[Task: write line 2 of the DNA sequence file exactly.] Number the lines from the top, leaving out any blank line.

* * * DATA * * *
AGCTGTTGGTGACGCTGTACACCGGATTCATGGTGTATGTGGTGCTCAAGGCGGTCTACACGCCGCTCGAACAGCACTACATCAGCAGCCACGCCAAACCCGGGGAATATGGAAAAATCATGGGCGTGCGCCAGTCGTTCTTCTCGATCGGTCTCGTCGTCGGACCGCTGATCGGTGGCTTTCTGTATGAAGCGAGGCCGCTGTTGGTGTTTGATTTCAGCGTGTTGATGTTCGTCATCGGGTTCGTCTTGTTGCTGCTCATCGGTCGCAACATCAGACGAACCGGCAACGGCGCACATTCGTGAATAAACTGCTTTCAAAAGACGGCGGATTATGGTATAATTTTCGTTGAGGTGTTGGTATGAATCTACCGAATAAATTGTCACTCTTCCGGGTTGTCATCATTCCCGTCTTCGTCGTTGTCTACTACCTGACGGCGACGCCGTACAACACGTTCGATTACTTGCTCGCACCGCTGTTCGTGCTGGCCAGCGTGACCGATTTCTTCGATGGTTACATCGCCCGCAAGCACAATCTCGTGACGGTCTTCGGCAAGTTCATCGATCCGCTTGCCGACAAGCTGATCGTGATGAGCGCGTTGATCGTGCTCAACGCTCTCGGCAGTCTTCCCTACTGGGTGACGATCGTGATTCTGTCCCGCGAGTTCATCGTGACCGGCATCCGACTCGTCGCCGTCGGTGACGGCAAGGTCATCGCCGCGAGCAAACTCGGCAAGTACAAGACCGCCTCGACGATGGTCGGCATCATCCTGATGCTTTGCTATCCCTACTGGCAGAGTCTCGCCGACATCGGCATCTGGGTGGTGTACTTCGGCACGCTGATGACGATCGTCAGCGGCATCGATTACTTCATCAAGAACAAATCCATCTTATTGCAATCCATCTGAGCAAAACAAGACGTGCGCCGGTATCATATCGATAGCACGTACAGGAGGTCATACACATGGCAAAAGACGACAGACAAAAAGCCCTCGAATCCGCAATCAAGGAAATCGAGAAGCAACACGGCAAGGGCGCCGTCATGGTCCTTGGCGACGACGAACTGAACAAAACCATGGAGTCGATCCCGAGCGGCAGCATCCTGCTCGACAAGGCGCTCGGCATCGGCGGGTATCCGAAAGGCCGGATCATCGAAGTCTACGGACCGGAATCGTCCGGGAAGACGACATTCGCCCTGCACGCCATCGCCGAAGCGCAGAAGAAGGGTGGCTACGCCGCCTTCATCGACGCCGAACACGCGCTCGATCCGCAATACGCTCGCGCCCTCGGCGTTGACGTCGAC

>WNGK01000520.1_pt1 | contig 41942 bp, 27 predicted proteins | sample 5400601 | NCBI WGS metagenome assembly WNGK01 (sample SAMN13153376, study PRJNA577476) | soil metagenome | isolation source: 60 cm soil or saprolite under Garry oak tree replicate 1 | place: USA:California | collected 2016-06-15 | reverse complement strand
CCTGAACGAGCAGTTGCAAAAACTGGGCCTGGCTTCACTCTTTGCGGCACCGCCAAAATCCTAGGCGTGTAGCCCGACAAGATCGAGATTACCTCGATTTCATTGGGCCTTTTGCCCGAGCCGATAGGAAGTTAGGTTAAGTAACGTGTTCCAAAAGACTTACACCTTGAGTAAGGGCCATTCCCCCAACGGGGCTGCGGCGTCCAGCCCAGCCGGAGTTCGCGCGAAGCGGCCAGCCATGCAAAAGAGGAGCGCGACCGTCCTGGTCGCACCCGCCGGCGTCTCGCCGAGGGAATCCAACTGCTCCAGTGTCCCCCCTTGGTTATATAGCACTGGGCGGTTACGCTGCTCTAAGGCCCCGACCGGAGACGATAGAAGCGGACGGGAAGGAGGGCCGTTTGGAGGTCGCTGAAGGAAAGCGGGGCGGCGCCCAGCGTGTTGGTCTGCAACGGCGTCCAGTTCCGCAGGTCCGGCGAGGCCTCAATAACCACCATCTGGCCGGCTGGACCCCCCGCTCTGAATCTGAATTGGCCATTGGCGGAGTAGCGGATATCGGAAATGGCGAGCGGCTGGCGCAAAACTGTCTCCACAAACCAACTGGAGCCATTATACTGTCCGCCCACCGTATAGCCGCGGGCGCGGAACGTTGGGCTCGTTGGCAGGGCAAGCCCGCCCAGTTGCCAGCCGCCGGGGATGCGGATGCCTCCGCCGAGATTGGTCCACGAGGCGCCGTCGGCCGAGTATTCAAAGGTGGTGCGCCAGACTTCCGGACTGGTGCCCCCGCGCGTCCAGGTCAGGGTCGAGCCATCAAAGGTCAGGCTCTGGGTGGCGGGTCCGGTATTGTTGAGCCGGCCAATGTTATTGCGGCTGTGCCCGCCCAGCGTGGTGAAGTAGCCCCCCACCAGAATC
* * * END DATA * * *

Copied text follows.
>WNGK01000520.1_pt1 | contig 41942 bp, 27 predicted proteins | sample 5400601 | NCBI WGS metagenome assembly WNGK01 (sample SAMN13153376, study PRJNA577476) | soil metagenome | isolation source: 60 cm soil or saprolite under Garry oak tree replicate 1 | place: USA:California | collected 2016-06-15 | reverse complement strand